An increase in consumers’ interest in fitness has led to a growth in demand for boutique concepts. According to figures from the International Health, Racquet and Sportsclub Association, there has been a 200% rise in boutique studio openings in the last two years. Boutique studios now represent 23% of the UK fitness market4.
Whilst a number of concepts are still fairly new, there have been numerous investment deals in the space recently, proving its popularity amongst PE.
- Indoor cycling company Psycle received an investment of £3m, helping it to launch three more studios in London, with a total of five new sites by the end of 2018. Psycle studios also offer Barre and yoga.
- Piper invested £6m into Frame, the company that offers 31 different classes ranging from dance to meditation across six sites. Frame has plans for two new sites in early 2018.
- Codex Capital led a £6.6m investment in 1Rebel, to expand the pay-as-you-go brand across London. The high intensity workout brand has four locations in London providing training sessions in a nightclub-inspired environment.
- Prism Finance and Pembroke VCT invested £2.1m in Boom Cycle, an indoor cycling studio operator with four locations in London. Boom has ambitions to add 10 additional studios to its offering over the next five years.
Boutique studios are successful because they are able to provide customers with something they cannot get from a standard gym – personalisation. They are able to provide a service that meets consumers’ individual needs and thus gaining customer loyalty. Personalisation is a consumer trend that will continue to be a driving force over the coming year.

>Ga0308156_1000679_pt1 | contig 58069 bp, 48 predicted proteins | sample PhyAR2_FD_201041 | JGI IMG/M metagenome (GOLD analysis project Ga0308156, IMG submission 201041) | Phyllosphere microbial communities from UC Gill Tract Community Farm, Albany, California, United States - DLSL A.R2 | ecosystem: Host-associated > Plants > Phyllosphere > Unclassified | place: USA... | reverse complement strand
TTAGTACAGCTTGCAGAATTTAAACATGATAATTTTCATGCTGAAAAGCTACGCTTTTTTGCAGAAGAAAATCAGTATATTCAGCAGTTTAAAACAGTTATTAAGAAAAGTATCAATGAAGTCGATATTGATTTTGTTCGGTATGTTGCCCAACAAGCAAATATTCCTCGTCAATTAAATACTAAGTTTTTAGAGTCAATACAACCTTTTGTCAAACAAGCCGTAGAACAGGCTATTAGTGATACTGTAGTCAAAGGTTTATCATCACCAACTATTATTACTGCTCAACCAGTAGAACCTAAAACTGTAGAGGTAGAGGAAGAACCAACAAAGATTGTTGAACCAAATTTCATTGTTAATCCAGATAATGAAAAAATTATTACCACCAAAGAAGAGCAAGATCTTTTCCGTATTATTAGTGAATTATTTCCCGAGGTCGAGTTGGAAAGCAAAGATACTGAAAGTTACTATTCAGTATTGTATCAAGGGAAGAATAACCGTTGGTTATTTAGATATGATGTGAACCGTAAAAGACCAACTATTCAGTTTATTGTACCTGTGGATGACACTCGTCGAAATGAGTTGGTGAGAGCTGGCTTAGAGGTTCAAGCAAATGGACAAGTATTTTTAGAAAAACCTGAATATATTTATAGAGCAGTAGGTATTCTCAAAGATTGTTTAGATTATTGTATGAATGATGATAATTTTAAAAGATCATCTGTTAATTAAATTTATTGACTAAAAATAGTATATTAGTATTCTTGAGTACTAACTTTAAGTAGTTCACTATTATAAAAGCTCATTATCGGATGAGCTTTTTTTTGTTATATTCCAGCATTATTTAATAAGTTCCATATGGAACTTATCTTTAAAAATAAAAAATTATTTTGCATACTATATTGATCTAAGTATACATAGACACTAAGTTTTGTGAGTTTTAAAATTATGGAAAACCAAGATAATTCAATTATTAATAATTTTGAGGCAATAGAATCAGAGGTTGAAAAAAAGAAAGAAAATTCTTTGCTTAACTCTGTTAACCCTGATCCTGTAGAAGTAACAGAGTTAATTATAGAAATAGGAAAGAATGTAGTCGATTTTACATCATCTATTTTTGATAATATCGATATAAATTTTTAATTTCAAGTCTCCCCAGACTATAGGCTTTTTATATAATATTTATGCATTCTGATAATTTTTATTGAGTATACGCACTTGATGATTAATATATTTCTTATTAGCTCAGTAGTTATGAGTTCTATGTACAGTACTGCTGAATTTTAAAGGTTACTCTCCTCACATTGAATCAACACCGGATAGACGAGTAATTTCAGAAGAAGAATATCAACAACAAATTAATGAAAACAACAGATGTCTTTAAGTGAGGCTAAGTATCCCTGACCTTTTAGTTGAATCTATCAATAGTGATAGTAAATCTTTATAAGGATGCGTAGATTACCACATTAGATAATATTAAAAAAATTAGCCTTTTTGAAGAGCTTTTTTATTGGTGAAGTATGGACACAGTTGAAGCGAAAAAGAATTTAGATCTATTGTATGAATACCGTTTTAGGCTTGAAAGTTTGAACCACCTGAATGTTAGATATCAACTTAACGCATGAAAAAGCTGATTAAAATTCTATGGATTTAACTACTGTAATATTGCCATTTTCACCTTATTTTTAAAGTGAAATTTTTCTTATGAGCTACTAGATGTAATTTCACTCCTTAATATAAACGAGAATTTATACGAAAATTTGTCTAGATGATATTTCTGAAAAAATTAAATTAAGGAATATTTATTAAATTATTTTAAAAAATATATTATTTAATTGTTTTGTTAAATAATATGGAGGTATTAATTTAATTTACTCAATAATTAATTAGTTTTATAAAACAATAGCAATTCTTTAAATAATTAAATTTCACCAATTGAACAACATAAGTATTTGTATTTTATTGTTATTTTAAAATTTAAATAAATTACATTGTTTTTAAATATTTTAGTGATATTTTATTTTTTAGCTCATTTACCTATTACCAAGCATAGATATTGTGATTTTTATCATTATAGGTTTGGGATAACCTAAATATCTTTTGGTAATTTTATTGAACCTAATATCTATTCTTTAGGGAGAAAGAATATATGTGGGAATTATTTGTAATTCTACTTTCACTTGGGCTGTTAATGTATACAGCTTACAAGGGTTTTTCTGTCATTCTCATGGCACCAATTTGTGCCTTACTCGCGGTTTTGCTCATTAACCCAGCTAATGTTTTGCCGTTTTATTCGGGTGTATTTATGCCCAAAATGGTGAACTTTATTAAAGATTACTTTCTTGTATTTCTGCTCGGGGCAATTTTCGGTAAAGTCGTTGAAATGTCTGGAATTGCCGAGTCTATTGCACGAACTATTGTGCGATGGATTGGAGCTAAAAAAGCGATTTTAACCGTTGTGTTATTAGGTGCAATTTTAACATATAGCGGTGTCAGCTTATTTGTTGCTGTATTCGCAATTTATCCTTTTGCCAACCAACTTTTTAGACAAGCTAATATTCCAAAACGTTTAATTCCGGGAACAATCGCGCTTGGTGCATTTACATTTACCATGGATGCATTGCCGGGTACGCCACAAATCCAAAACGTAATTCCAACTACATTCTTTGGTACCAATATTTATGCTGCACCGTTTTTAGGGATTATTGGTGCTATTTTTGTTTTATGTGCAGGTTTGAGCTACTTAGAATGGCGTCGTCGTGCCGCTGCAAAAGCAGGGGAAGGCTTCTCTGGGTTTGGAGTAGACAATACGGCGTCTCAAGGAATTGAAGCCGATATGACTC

The market is still highly fragmented and so there are plenty of opportunities for future consolidation.
With an increase in health awareness and the growth of gyms, there has been significant expansion within the sports nutrition sector.
Euromonitor reported that the UK is the fastest growing market with retail values increasing by 14% in 2017. The market was thought to be worth £799m in 2017 – up 13% on 2016 and more than double 2012’s £350m5.
High growth over the past few years has driven deals and investment in the space.
- LSE-listed ABF, owner of Primark, acquired brands High 5 and Reflex Nutrition.
- PE firm Lion Capital acquired a majority stake in Grenade, valuing the business at £72m.
- The Protein Partners, owned by Country Milk Products, the dairy ingredients supplier, acquired CNP Professional, from First Milk.
Whilst historically products were used by bodybuilders and athletes, there has been a new category of users emerging. These non-traditional users – recreational athletes and gym-goers – are shifting sports nutrition into the mainstream, and also towards a younger demographic, driving growth in the space.
There has also been a big upward trend in bite-sized nutrition. On-the-go products, like protein crisps and bites, are coming to the forefront. It’s likely that the market for snacks like these will continue to grow as consumers increasingly choose convenient products.
It is also no longer just about whey protein. Plant-based proteins as a whey-alternative, for example, have been growing in popularity as they cater to the ever growing vegan population, creating further opportunities for growth.
1: Leisure DB, 2017 State of the UK Fitness Industry Report 2: The Gym Group plc 2016 annual report
3: The Gym Group plc 2017 annual report
4: Piper Private Equity
5: Euromonitor International
2: The Gym Group plc 2016 annual report